Medium Porosity

Those with medium porosity will see the benefits of curls full of bounce and elasticity. It requires the least amount of maintenance due to its looser cuticle layer and easy acceptance of hair oils. The idea would be to remain consistent in your hair care routine and minimize breakage. Using low manipulation while washing your natural hair, plenty of moisture from oils and conditioning, and sleeping with a satin bonnet are just a few ways to keep the hair follicles in good shape.

High Porosity

High porosity curls tend to absorb moisture quickly but dry at a faster rate. This is due to the highly exposed cuticle layer that allows too much moisture to escape throughout the day. It leaves hair feeling brittle and parched. The damaged cuticles are not often genetic, but unfortunately, it can be. Most people with highly porous hair strands will suffer from easy breakage and extreme dryness. It is strongly encouraged to treat your hair delicately to avoid this. If this is your hair’s type, you need products that help to keep hydration and ensure all-day moisture. Much like every other natural hair type, deep conditioning is a valuable step and should happen every washday. Also, a protein treatment along with the right oils are essential in your hair care routine.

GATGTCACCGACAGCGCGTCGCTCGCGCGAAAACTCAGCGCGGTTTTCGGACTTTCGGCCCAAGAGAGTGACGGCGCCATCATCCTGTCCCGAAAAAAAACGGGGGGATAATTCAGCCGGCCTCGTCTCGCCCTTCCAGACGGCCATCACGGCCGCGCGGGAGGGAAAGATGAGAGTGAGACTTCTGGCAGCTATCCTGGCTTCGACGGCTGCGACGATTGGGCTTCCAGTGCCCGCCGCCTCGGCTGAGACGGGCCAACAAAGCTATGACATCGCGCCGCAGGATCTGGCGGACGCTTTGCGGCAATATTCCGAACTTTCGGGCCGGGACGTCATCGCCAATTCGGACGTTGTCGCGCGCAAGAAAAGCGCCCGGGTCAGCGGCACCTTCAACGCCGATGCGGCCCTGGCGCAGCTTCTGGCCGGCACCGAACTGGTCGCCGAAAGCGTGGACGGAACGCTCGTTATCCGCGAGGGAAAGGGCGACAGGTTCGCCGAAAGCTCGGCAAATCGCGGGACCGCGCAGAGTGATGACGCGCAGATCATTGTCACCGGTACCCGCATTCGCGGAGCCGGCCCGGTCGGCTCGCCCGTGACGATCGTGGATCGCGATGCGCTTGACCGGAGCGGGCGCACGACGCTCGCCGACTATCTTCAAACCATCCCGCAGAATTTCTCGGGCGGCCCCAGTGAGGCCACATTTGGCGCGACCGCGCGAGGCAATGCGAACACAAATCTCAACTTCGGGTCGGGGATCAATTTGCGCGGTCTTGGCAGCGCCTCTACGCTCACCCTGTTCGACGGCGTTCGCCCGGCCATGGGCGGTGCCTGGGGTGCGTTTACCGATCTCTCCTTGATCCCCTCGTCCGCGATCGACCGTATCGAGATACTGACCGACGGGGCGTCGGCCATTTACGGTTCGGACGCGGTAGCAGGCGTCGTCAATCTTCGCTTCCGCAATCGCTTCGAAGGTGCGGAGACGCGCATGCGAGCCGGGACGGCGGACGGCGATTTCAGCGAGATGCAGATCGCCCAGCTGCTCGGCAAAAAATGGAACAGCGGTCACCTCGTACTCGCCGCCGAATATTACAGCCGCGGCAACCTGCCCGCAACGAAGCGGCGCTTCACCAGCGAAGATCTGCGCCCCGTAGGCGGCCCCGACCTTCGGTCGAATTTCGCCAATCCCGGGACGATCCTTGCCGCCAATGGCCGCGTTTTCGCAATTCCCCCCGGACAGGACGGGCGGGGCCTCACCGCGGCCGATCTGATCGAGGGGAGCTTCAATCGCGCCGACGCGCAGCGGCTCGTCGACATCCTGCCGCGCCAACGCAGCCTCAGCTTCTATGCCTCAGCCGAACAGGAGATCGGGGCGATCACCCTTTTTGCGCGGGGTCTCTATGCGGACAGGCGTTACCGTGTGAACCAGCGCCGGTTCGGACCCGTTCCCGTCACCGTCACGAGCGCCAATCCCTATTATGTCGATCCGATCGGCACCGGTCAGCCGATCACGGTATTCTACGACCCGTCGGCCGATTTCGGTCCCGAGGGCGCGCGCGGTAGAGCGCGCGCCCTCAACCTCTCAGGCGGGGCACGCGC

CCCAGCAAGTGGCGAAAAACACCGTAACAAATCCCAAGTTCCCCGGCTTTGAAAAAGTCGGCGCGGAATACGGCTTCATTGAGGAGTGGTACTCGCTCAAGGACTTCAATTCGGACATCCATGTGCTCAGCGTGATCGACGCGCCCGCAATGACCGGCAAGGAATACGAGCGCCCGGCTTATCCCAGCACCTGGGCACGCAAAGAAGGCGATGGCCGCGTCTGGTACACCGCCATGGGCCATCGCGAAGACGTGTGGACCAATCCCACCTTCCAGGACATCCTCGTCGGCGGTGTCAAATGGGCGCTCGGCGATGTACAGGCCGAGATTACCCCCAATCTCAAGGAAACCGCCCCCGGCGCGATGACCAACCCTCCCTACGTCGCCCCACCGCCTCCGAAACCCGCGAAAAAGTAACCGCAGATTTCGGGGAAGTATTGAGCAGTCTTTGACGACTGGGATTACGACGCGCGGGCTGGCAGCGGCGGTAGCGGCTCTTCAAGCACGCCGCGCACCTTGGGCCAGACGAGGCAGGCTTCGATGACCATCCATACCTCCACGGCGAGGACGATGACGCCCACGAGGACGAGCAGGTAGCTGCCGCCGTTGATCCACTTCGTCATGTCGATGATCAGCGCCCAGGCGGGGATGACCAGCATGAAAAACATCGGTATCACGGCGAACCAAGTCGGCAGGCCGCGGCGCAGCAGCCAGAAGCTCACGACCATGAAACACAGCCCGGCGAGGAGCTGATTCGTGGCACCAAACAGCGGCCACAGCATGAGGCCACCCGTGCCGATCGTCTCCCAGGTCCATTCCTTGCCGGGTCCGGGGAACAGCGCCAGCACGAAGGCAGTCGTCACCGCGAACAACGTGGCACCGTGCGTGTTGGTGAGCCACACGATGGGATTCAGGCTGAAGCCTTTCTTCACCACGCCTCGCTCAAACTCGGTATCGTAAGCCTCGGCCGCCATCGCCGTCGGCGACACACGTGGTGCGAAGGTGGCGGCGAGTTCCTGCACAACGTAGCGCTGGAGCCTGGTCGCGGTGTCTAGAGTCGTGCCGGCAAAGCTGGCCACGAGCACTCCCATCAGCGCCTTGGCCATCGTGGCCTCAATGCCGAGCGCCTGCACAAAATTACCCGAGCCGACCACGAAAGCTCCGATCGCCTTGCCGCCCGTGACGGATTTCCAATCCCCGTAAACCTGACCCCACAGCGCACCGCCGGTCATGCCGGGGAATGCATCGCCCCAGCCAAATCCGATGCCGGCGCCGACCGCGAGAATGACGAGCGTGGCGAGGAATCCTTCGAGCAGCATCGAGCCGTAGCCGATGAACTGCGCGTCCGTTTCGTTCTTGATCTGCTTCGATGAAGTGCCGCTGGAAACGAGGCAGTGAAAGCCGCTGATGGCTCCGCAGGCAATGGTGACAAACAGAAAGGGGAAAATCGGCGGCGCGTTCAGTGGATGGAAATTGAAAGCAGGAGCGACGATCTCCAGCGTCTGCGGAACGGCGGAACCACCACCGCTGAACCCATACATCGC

The Natural Takeaway

Although it may seem like a lot to manage your natural hair, remind yourself of the benefits of taking the time to cater to your own crown. In this day and age where we are embracing our physical selves, we want to be aware of our unique features and what makes us so great. No two heads are the same, so even in your wash routine, you should ensure that what you are using is perfect for you only. The bright side to this is that you have full control. You can make up your own schedule of when to clean and touch up your hair. You don’t have to inconvenience yourself or go out of your way to ensure you have healthy, natural hair. Take the time necessary to experiment until you find the perfect routine that you can stick to and master within a few months. Also, be sure to share with us and others in the comments of how you go about your wash day!
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1 comment

tnkc for the education was really beneficial